Jan Niklas Richter

01/16/2023, 11:15 AM
3. Is there any way to enable endpoints to "consent" to new policies or queries? Since osquery is very powerful (reading process_envs, reading files from disk, sending curl requests, etc.), the Fleet server has near infinite control over the nodes. One way to mitigate the risk (either of attackers gaining control of the Fleet server or a malicious admin) would be to require consent to queries or new policies. For example by not using the configuration push of osquery, but saving the new osquery configuration in a git repo and letting users inspect the changes before they do a git pull to apply them. Would this be a workflow you could imagine to support?

Kathy Satterlee

01/16/2023, 7:56 PM
This is an interesting idea! This wouldn't be possible for live queries, but you could certainly set things up so that there's some oversight on an organizational level to changes to the Fleet configuration by using a configuration file and requiring review before pushing changes, depending on your deployment pipeline. My biggest concern about allowing that level of discretion at the user level is that it would greatly hinder your ability to gather data in the event of a security incident, and make the information Fleet gathers less reliable. A host could be failing a critical policy, but not flagged because the user hasn't applied the change.

Gabe Hernandez

01/16/2023, 8:03 PM
Hi Jen. This is something we can bring to our product team. In addition to what you suggest, we also have the concept of roles in fleet which can be used to mitigate the risk by limiting the abilities of possible malicious users in fleet With the fleet premium tier, malicious users can be limited even further to only a specific team context. It is not as bullet proof as your suggestion but does provide a level of access base controls you can use to greatly limit a malicious users abilities.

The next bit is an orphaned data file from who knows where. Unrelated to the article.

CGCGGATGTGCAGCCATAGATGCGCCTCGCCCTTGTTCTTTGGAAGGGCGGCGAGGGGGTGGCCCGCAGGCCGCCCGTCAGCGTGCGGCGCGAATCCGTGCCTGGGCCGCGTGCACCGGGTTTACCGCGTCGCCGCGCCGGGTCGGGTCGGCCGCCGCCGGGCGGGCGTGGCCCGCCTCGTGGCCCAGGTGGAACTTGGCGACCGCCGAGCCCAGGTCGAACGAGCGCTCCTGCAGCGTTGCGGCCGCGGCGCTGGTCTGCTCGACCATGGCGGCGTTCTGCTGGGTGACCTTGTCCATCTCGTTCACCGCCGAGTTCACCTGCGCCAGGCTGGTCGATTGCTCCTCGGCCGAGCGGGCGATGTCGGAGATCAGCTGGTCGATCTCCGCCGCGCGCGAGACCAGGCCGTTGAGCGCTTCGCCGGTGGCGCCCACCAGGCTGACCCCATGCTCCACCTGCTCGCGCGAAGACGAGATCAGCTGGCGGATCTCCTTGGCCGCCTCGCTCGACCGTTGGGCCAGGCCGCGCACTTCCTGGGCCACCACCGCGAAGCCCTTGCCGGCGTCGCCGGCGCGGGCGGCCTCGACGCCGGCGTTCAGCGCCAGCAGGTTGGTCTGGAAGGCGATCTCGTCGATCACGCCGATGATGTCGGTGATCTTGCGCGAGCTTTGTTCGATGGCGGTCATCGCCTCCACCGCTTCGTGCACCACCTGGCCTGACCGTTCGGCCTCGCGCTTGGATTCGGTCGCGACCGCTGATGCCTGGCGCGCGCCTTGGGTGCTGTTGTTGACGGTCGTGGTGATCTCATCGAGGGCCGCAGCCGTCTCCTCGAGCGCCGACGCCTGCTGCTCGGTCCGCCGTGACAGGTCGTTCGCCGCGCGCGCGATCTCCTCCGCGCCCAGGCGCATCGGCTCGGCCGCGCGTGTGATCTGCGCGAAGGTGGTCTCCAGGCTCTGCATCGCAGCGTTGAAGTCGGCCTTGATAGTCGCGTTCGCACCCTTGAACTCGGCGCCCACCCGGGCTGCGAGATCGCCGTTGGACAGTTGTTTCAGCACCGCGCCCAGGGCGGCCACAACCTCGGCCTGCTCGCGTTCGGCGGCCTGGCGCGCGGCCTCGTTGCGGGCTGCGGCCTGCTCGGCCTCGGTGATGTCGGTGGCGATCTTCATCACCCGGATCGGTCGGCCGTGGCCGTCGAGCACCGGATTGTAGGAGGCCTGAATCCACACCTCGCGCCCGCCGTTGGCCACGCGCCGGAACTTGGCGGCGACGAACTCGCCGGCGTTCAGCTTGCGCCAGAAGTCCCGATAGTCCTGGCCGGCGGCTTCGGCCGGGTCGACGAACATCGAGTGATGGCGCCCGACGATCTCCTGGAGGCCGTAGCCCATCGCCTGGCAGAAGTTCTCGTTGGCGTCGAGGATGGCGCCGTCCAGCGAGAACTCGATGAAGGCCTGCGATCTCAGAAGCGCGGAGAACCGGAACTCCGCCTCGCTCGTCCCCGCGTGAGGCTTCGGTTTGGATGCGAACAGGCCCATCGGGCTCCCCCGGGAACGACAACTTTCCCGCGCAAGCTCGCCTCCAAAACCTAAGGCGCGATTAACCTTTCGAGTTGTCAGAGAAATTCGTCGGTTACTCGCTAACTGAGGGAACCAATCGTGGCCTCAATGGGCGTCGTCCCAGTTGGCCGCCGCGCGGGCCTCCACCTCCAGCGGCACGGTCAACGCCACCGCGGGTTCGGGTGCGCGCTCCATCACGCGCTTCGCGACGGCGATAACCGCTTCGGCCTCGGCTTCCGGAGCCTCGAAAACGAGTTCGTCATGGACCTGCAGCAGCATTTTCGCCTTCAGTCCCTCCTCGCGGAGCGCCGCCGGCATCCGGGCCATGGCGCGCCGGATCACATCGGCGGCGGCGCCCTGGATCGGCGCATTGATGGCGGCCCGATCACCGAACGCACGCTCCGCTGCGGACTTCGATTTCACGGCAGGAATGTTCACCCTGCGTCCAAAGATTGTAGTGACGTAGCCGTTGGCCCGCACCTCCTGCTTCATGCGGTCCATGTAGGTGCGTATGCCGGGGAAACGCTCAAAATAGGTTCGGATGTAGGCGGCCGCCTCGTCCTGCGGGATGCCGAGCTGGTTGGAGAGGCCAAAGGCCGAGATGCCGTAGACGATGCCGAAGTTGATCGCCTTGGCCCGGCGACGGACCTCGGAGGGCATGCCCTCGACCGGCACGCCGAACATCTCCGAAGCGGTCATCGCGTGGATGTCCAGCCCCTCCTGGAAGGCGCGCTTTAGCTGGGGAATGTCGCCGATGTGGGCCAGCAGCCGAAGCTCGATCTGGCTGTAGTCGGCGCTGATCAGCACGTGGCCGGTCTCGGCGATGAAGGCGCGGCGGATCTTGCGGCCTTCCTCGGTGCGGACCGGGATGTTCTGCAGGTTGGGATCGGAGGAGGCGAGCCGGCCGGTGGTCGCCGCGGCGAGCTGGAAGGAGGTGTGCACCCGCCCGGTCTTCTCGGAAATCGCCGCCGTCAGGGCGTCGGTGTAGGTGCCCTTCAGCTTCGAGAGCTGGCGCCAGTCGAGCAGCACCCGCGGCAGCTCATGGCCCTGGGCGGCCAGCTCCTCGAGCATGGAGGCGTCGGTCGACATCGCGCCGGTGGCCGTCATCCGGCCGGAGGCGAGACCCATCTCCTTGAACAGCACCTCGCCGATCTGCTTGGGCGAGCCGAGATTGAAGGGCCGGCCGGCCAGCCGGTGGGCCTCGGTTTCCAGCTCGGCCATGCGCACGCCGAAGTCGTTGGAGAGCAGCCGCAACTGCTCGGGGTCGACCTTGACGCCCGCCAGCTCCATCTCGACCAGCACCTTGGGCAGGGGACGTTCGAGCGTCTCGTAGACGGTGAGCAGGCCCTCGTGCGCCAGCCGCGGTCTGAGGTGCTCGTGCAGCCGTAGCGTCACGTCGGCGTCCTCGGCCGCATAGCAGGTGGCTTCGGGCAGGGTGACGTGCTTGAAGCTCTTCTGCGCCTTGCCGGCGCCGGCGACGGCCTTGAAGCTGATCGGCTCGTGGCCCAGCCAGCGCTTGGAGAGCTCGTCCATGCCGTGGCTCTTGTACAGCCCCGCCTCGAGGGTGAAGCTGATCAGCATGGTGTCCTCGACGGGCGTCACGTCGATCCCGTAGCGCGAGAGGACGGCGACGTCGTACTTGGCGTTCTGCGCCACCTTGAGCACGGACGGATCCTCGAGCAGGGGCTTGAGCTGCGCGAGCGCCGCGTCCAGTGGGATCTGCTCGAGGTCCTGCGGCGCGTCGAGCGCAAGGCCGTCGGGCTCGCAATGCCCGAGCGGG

Jan Niklas Richter

01/16/2023, 8:27 PM
Hi, thanks for your input! While I agree that roles or similar might help a bit, my threat model is more "what if an attacker gains control of the Fleet application or the server below it". Then they could use the access to endpoints for lateral movement (gaining secrets through "process_env" table etc.). I agree that my proposal would disable the live queries, but actually, this is the point of the proposal ^^ Maybe my usecase is less for incident response, but only for prevention. However I dont think that the proposal would stop policies if users dont update (dont consent), because the server could see that the endpoint is on an old version and flag this for everyone (and the user) to see. You wont see whats wrong, but you could see that it is an old version
If you want to, I can create an issue on github for this feature, detail the considerations and caveats a bit and then we can discuss if thats something viable for Fleet?


01/16/2023, 8:55 PM
Hey Jan, I hear your concern here. Fleet generally takes the position of providing control for admins, and transparency for end users. This already exists to some extent with Fleet Desktop, and we want to further improve that experience to let end users see what queries are running. Note that this would not be end users controlling which queries can run -- admins will maintain that control. For the security concern, there are a couple of mitigations: 1) Utilize the roles (Observer, Maintainer, Admin) to control what each user account can do (Fleet Premium has the Teams feature that allows applying different roles across different groups of hosts). 2) Monitor the activity log. This is available in the Fleet UI and stderr of the server. In Fleet Premium this can also be logged to any of Fleet's supported log destinations. Does this help? We are always open to suggestions from community users and we are able to provide extra prioritization to requests from customers.